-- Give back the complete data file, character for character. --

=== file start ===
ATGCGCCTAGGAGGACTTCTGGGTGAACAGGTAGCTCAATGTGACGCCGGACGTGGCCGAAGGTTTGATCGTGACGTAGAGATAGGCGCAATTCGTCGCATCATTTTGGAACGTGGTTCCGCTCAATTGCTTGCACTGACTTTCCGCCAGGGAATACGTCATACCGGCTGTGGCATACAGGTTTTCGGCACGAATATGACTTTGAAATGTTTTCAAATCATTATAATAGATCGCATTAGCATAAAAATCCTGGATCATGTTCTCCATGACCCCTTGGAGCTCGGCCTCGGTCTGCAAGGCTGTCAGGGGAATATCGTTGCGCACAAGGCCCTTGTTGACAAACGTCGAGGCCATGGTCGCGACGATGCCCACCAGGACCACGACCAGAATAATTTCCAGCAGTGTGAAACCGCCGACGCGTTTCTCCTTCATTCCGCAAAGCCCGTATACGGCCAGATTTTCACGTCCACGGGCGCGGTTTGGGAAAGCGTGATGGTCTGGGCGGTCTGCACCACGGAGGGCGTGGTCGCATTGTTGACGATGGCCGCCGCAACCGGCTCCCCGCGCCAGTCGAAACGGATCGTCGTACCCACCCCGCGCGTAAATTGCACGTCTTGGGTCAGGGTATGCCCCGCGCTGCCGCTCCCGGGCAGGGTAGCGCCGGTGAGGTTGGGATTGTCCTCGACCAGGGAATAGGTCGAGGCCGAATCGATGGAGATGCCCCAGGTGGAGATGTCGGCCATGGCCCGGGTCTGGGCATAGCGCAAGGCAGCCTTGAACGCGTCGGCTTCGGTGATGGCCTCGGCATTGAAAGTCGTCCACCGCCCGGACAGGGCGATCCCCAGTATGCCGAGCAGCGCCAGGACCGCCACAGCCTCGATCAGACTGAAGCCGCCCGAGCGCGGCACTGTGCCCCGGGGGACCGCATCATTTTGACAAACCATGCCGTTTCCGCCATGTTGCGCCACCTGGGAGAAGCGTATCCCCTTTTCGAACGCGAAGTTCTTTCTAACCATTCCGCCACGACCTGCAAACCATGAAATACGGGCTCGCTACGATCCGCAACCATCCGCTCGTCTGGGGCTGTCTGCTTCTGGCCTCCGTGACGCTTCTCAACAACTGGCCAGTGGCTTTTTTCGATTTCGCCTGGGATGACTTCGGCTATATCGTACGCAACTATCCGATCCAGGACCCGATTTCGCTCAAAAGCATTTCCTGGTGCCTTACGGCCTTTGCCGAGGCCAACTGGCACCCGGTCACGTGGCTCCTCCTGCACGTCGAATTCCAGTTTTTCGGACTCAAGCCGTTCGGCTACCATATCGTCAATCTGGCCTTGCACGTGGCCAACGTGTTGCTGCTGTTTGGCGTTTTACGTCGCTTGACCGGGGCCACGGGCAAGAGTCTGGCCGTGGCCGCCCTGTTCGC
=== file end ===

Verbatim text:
ATGCGCCTAGGAGGACTTCTGGGTGAACAGGTAGCTCAATGTGACGCCGGACGTGGCCGAAGGTTTGATCGTGACGTAGAGATAGGCGCAATTCGTCGCATCATTTTGGAACGTGGTTCCGCTCAATTGCTTGCACTGACTTTCCGCCAGGGAATACGTCATACCGGCTGTGGCATACAGGTTTTCGGCACGAATATGACTTTGAAATGTTTTCAAATCATTATAATAGATCGCATTAGCATAAAAATCCTGGATCATGTTCTCCATGACCCCTTGGAGCTCGGCCTCGGTCTGCAAGGCTGTCAGGGGAATATCGTTGCGCACAAGGCCCTTGTTGACAAACGTCGAGGCCATGGTCGCGACGATGCCCACCAGGACCACGACCAGAATAATTTCCAGCAGTGTGAAACCGCCGACGCGTTTCTCCTTCATTCCGCAAAGCCCGTATACGGCCAGATTTTCACGTCCACGGGCGCGGTTTGGGAAAGCGTGATGGTCTGGGCGGTCTGCACCACGGAGGGCGTGGTCGCATTGTTGACGATGGCCGCCGCAACCGGCTCCCCGCGCCAGTCGAAACGGATCGTCGTACCCACCCCGCGCGTAAATTGCACGTCTTGGGTCAGGGTATGCCCCGCGCTGCCGCTCCCGGGCAGGGTAGCGCCGGTGAGGTTGGGATTGTCCTCGACCAGGGAATAGGTCGAGGCCGAATCGATGGAGATGCCCCAGGTGGAGATGTCGGCCATGGCCCGGGTCTGGGCATAGCGCAAGGCAGCCTTGAACGCGTCGGCTTCGGTGATGGCCTCGGCATTGAAAGTCGTCCACCGCCCGGACAGGGCGATCCCCAGTATGCCGAGCAGCGCCAGGACCGCCACAGCCTCGATCAGACTGAAGCCGCCCGAGCGCGGCACTGTGCCCCGGGGGACCGCATCATTTTGACAAACCATGCCGTTTCCGCCATGTTGCGCCACCTGGGAGAAGCGTATCCCCTTTTCGAACGCGAAGTTCTTTCTAACCATTCCGCCACGACCTGCAAACCATGAAATACGGGCTCGCTACGATCCGCAACCATCCGCTCGTCTGGGGCTGTCTGCTTCTGGCCTCCGTGACGCTTCTCAACAACTGGCCAGTGGCTTTTTTCGATTTCGCCTGGGATGACTTCGGCTATATCGTACGCAACTATCCGATCCAGGACCCGATTTCGCTCAAAAGCATTTCCTGGTGCCTTACGGCCTTTGCCGAGGCCAACTGGCACCCGGTCACGTGGCTCCTCCTGCACGTCGAATTCCAGTTTTTCGGACTCAAGCCGTTCGGCTACCATATCGTCAATCTGGCCTTGCACGTGGCCAACGTGTTGCTGCTGTTTGGCGTTTTACGTCGCTTGACCGGGGCCACGGGCAAGAGTCTGGCCGTGGCCGCCCTGTTCGC